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Reflective writing: Reflective frameworks

“A framework ... can help you draw out the learning points from an experience by using a systematic approach”

Williams et al., Reflective Writing

There are many frameworks for reflective writing. Being aware of these frameworks (or 'models') can help you to maximise the learning from any experience you have. This is because they assist in the systematic deconstruction of experiences, helping you to ensure you ask the right reflective questions at each stage of an experience. This means frameworks of reflective practice can be used as a basis for the structure of a reflective essay.

Introduction to using frameworks of reflective practice

Often, reflective assessments will require you to use a framework or model for your reflection. Always ensure you read the assignment criteria carefully to make sure you are taking the right approach. You may be given a free choice on which framework to use, or you may be asked to choose from a selection. If you have to choose, you may need to justify your decision, but this is not always the case. Whatever your assignment asks you to do, you need to think critically about which model you use. This guide will later introduce you to the most common frameworks.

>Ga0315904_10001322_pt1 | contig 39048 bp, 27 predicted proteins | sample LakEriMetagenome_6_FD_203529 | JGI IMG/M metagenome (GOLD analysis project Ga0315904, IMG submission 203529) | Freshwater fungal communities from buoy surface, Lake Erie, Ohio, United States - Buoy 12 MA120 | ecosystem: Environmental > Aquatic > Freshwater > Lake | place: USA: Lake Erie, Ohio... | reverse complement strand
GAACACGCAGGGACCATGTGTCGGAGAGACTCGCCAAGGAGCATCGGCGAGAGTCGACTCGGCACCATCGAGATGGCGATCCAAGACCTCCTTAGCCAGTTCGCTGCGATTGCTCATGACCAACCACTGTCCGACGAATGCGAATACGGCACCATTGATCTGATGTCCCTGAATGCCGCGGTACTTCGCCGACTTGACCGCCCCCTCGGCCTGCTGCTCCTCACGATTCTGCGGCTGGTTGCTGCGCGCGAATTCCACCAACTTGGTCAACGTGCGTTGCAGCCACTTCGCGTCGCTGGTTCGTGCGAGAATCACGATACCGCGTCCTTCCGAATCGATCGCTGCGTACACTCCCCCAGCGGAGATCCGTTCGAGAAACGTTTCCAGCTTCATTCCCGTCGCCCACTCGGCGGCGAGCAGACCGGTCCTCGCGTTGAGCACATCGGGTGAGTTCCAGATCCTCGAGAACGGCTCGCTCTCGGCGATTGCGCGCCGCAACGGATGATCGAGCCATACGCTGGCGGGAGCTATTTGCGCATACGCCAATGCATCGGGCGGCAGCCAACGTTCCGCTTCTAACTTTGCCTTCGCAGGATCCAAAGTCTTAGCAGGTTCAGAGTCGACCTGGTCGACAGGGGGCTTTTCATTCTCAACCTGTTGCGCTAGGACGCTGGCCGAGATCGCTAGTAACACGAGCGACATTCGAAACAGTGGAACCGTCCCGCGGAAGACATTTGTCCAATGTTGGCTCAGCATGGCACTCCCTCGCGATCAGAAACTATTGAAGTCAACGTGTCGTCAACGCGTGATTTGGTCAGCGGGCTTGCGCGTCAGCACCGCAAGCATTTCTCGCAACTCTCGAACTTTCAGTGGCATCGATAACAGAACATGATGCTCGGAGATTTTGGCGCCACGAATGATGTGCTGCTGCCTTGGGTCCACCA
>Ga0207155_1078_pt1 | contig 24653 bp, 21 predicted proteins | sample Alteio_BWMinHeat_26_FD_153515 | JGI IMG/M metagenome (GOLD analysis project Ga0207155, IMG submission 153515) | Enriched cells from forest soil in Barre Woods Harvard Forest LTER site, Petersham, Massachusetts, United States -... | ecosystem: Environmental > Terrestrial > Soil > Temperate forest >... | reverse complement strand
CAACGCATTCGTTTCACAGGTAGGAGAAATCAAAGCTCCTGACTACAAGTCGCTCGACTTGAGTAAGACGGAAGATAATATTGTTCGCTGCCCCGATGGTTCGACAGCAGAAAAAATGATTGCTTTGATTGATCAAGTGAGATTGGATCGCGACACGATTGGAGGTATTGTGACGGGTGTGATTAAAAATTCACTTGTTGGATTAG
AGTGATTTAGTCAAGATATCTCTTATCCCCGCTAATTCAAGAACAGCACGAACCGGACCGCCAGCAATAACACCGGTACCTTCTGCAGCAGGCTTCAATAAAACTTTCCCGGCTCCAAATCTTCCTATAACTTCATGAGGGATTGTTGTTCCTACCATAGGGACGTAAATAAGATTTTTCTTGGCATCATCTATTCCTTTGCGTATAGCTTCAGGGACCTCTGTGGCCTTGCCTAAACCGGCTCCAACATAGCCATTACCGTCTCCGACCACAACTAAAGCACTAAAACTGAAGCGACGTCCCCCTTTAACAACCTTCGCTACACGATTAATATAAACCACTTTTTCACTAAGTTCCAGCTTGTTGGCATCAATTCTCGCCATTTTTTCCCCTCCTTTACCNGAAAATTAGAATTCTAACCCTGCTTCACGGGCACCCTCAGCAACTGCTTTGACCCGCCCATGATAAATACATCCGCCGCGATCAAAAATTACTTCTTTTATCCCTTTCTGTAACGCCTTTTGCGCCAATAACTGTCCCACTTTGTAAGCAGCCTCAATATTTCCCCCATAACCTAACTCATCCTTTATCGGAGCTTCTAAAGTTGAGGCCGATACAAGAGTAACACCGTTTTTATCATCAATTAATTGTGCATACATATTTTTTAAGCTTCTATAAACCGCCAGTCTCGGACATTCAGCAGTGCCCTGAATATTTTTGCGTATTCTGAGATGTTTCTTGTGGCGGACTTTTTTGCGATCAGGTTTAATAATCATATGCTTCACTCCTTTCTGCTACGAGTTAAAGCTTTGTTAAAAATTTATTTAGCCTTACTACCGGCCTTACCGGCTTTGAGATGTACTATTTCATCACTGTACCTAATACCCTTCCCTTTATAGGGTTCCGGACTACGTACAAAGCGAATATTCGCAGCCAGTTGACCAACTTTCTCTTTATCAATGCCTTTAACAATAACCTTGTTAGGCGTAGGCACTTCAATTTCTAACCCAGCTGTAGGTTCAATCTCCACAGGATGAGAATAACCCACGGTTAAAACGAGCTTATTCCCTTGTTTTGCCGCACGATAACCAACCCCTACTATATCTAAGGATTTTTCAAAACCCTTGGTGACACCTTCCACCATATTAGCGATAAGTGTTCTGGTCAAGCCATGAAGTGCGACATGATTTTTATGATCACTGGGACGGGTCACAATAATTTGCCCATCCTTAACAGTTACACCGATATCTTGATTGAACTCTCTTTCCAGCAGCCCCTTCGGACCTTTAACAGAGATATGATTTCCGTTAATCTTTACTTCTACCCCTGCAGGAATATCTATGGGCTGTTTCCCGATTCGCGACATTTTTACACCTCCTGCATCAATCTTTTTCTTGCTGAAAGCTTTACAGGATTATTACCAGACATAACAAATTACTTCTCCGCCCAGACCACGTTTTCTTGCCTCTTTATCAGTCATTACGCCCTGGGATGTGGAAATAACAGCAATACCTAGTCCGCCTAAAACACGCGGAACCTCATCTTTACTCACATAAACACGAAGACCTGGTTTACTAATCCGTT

Frameworks of reflective practice

If your assignment requires you to make reference to a framework (or 'model') of reflective practice, you will need to choose a framework through which to structure your assignment. Each framework establishes a different approach to reflection and will require you to approach your writing differently. While not an extensive list, the reflective frameworks listed below are the most commonly used and each has its own page on this guide.


These frameworks of reflective practice can allow you to construct a greater depth of reflection than the experience (1), think (2), learn (3) model introduced previously. It is worthwhile researching other other models for yourself - all have their advantages and disadvantages.